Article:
Review: 1979

by Lynn on January 21, 2019

in The Passionate Playgoer

At the Berkeley Theatre, Downstairs, Toronto, Ont.

Written by Michael Healey

Directed by Miles Potter

Set by Steve Lucas

Lighting by Nick Blais

Costumes by Jennifer Lee Arsenault

Sound by Thomas Geddes

Projections by Scott Reid

Cast: Christopher Hunt

Jamie Konchak

Philip Riccio

A political play about a decent, principled man. Naaa, nobody would believe it, except that Michael Healey wrote 1979 about Prime Minister Joe Clark with respect, affection and perception.  Philip Riccio brings all that out in his performance of the man.

 The Story. It’s 1979. We are in the Prime Minister of Canada’s parliamentary office in Ottawa. Prime Minister Joe Clark has been Prime Minister for six months (since June 2) and he has worked all that time with his Finance Minister, John Crosbie, to present a budget to Parliament. It doesn’t look good. Clark has a minority government and if the opposition joins forces with Quebec then the budget could be defeated and an election will have to be called.

The Production. Steve Lucas has designed a spare but rich-looking wood paneled office. Two large stands with the Canadian flag on each are at the back. Centre stage is the Prime Minister’s desk made of dark wood and almost empty except for a few files and the push button phone. Stage left is drapery that comes down only enough to cover windows, one assumes. After the curtains is a bank of dark wood doors hiding shelves and a really impressive sound system.

At the top of director Miles Potter’s engaging, very funny production, music is blaring drowning out what John Crosbie (Christopher Hunt) is energetically trying to say to Joe Clark (Philip Riccio) who is sitting in his chair looking up at Crosbie as he gesticulates wildly. Finally Clark points the remote control at the sound system and turns off the music. (music from such disparate artists as Bruce Springsteen and the Tragically Hip will be played).  Crosbie has brought him the latest gossip/news about the upcoming budget vote and it’s not good.

Everybody has advice for Clark on how to get the budget passed—John Crosbie, Flora MacDonald (Secretary of State for External Affairs) and Clark’s wife Maureen McTeer—and some just want to needle him like Pierre Elliott Trudeau. There’s even a visit from a surprising younger Stephen Harper who bends Clark’s ear with his own philosophy about politics and his admiration of Margaret Thatcher.

The thing is that Joe Clark is a man of principle and that integrity and his principles come out in Philip Riccio’s performance. He proudly wears a three-piece brown corduroy suit while others who visit him are in somber dark blue or black.  Riccio plays Clark with a clear seriousness. There is the pensive look, eye-brows knit in thought. There is a bit of a scowl as Clark ponders a point of interest. Riccio has lowered his voice to suggest Clark’s low voice and there is his deliberate slow way of talking, methodical, careful always measured. Riccio as Clark is rather touching when he expresses his belief that by being elected he has the right and responsibility to govern for as long as the term should be. He can’t get his head around the fact that he could be out of office if the budget doesn’t pass. And while the more wily politicians in his party—hello, John Crosbie—have all sorts of schemes to win the vote for the budget, Clark won’t go that route. Merit is how he works.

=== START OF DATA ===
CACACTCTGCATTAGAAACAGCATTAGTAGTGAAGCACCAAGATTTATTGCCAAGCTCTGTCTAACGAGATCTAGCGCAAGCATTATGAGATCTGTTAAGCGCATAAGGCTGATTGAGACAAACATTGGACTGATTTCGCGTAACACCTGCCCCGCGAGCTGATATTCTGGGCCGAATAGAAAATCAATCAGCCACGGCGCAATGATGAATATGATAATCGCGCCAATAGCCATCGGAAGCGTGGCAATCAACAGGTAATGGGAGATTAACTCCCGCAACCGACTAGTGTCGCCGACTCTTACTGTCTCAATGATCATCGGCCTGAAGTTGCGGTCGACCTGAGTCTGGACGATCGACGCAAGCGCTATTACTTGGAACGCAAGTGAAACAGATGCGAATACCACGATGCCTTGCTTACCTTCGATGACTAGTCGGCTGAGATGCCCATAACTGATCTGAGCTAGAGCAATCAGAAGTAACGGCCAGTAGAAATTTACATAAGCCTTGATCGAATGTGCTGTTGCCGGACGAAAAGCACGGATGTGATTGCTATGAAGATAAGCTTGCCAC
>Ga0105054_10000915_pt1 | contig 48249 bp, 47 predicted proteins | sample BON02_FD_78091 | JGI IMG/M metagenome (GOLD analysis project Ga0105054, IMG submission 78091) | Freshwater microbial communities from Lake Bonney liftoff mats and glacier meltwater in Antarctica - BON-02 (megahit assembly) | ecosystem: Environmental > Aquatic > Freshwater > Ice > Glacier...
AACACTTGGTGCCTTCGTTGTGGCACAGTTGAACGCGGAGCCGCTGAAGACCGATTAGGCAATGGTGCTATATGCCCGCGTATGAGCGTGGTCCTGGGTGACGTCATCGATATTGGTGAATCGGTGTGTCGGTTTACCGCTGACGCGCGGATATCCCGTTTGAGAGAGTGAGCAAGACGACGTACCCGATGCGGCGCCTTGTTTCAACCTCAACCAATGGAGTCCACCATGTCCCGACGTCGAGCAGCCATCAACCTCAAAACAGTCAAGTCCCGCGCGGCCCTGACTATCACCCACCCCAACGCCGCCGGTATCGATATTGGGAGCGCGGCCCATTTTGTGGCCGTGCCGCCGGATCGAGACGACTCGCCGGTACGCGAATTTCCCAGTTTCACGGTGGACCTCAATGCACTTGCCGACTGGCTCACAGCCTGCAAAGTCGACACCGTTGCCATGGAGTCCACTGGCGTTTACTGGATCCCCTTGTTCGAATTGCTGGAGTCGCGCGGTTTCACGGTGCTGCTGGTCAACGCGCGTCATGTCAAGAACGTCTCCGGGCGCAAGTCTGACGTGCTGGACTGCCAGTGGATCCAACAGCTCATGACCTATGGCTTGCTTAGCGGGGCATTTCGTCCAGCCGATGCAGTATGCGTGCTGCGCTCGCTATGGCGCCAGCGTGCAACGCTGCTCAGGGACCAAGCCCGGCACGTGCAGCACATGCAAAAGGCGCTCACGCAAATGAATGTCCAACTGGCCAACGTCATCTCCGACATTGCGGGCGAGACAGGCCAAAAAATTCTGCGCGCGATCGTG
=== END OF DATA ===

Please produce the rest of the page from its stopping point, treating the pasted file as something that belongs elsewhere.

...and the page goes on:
Writer Michael Healey has captured Clark’s respectful stance to hear out all arguments against him in order to then give a careful reply. While Stephen Harper extols the virtues of Margaret Thatcher, Clark waits for a point in time where he can quietly rebut Harper and remark on the cruelty of Thatcher’s ideas.

All the secondary roles are played by Christopher Hunt and Jamie Konchak who sometimes play characters of opposite genders. When Jamie Konchak plays Flora MacDonald she is almost motherly in her support of the younger Joe Clark. When Christopher Hunt dons the same costume and wig as MacDonald it’s more a joke and a bit of a send-up.  The characters are there to spar with Clark over policy, philosophy and politics. It’s to Healey’s credit that he is able to realize the subtle differences in each stance.

The facts of who these characters are, the details of their jobs, their place in history, are left to projections appearing on a screen at the back to tell us who each character is as they enter. The projection for Pierre Elliott Trudeau’s entrance is particularly festive—his three names pulse bigger and bigger which is appropriate for the ‘star’ that he is.

At times there is so much information being projected that Healey does a joke on himself, with the caption, “not more reading.” I must confess, I thought the information in the projections went on a bit too much. Healey so loves this world of politics.

Comment.  Michael Healey loves the thrust and parry of the heady world of politics. Sometimes I find that Healey goes on too long with that kind of argument. While the extended scene with Stephen Harper is interesting to see that even in his youth, Harper had his cold-blooded idea of politics, I wondered if it was truly necessary to be there, except perhaps to be clever and foreshadow the kind of politician he would be.

1979 is just the latest of Healey’s plays to deal with politics in some way. (Proud looked at the world of Prime Minister Stephen Harper). Healey is a perceptive, clear-eyed writer and shows that while Clark’s intentions were honourable and he was a man of principle, he worked in a shark-filled world. Clark was mocked for being a man of principle, but Healey doesn’t do that. He shows that the world of politics was changing and principles had nothing to do with it.

Presented by the 1979 Group

Began: Jan. 9, 2019.

Closes: Jan 27, 2019.

Running Time: 90 minutes approx.


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